'Harper's Island'


If "Harper's Island" were a self-aware spoof of the horror genre, it would be amazing — like "Shaun of the Dead"-level good. But the problem with CBS' new horror-mystery-soap mash-up is that it's completely earnest in its awfulness: the clunky dialogue full of lines you've heard before; the plot twists you remember from every B horror movie; the stock characters whose sole purpose is to annoy you into hoping they get killed soon; the cheesy music cues and intruders that turn out to be just a flock of birds; etc. Every single fragment of the series has been scavenged from other shows or movies. It's as if someone handed creator Ari Schlossberg a book on how to make a boilerplate, uninteresting slasher flick, and he lovingly followed every step.

The series opens with a party-boat ride from Seattle to Harper's Island, where Henry (Christopher Gorham) and Trish (Katie Cassidy) are going to be married. The boat is stocked with the friends and extended family who will form the flock from which the killer will separate one sheep at a time, and given the sheer number of ancillary characters and their guaranteed low survival rate, it's pointless to talk about any but those clearly meant to live for a while.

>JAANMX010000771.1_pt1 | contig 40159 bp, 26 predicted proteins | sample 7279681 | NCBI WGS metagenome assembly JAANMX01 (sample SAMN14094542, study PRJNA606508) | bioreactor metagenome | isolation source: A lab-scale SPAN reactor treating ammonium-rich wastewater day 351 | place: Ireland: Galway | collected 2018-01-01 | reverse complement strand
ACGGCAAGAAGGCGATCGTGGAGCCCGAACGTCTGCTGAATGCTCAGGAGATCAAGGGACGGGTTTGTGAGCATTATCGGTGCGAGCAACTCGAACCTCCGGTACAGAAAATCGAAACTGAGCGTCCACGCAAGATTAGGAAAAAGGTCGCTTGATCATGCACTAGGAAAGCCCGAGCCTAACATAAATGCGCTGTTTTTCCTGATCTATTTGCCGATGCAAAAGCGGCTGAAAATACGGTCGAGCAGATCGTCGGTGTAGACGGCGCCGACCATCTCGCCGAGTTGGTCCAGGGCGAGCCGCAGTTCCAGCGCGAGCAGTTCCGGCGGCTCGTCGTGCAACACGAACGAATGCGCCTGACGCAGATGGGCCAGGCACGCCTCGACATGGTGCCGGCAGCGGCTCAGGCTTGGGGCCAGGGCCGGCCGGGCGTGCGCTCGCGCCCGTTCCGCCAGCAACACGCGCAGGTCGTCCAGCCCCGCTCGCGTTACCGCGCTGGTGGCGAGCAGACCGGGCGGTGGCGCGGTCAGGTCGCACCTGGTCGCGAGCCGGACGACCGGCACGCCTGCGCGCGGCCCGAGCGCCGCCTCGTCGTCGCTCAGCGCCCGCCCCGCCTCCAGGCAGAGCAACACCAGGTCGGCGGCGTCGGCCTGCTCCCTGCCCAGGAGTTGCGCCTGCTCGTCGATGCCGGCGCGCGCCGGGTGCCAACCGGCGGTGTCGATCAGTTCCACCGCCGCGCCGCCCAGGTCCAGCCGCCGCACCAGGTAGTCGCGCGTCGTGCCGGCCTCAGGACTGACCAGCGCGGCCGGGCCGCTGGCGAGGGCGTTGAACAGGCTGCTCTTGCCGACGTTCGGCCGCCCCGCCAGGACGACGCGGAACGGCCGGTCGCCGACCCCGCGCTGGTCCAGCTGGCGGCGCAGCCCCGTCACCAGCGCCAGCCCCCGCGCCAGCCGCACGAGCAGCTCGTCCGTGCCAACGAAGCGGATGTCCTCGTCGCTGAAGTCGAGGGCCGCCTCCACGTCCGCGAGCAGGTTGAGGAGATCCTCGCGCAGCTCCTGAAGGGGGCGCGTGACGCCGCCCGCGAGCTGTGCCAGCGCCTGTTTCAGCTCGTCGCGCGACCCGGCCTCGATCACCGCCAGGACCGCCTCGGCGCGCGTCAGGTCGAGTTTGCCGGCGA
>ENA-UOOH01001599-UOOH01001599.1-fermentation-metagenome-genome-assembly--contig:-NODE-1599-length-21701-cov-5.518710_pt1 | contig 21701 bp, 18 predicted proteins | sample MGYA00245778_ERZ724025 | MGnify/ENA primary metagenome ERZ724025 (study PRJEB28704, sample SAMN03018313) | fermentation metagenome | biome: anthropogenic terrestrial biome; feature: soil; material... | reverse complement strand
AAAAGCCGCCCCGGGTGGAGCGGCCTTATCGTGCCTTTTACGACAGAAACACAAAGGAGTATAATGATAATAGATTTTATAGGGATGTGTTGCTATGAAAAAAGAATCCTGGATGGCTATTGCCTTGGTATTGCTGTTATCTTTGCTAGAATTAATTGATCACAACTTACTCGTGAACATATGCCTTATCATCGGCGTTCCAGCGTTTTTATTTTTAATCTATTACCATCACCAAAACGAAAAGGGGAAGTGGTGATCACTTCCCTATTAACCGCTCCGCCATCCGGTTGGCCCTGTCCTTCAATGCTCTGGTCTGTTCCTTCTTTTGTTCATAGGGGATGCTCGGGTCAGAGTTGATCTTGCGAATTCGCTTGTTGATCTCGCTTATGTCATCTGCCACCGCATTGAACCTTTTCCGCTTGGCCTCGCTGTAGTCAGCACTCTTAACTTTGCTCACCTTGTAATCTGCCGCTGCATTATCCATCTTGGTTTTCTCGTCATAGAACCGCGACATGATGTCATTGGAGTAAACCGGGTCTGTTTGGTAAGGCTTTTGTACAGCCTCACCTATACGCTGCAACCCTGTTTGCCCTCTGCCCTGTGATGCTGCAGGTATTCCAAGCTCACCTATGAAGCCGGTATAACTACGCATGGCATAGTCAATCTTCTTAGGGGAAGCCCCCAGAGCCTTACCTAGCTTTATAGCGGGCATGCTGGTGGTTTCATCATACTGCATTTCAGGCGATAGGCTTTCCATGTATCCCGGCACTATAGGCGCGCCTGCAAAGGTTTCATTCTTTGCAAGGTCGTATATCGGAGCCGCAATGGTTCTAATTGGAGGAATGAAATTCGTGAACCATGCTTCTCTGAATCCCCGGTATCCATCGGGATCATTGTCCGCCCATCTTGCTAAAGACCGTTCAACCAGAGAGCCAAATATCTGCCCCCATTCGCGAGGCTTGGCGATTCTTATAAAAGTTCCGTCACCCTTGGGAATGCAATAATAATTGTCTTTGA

Henry's best friend from childhood, Abbey (Elaine Cassidy), also shows up to spend the week on the island. She and Henry grew up there, and Abbey's mother was murdered seven years earlier by a psycho on a killing spree that's probably going to factor into the new spate of murders.

Schlossberg and director Jon Turteltaub (who also exec produces) clearly are going for a "Ten Little Indians" vibe as the characters are drawn together and wind up revealing bits and pieces of their past, all while a murderer appears in their midst and takes out a member of the party during the first episode. (And never mind the fact that the island isn't deserted or isolated, so there's no reason for anyone to stick around once bodies start to pile up.)

But instead of suspense, the series creates only an illusion of tension. Mysteries work only when the audience becomes invested in the characters, and Schlossberg's are too flatly drawn to be anything but lame caricatures. What's more, he so overloads the script that most of the people we're at least superficially supposed to care about are given only two or three lines, their identities painted in the broadest of strokes. There's just no focus to be found.

Ultimately, the series commits the greatest sin of the thriller genre: It's boring.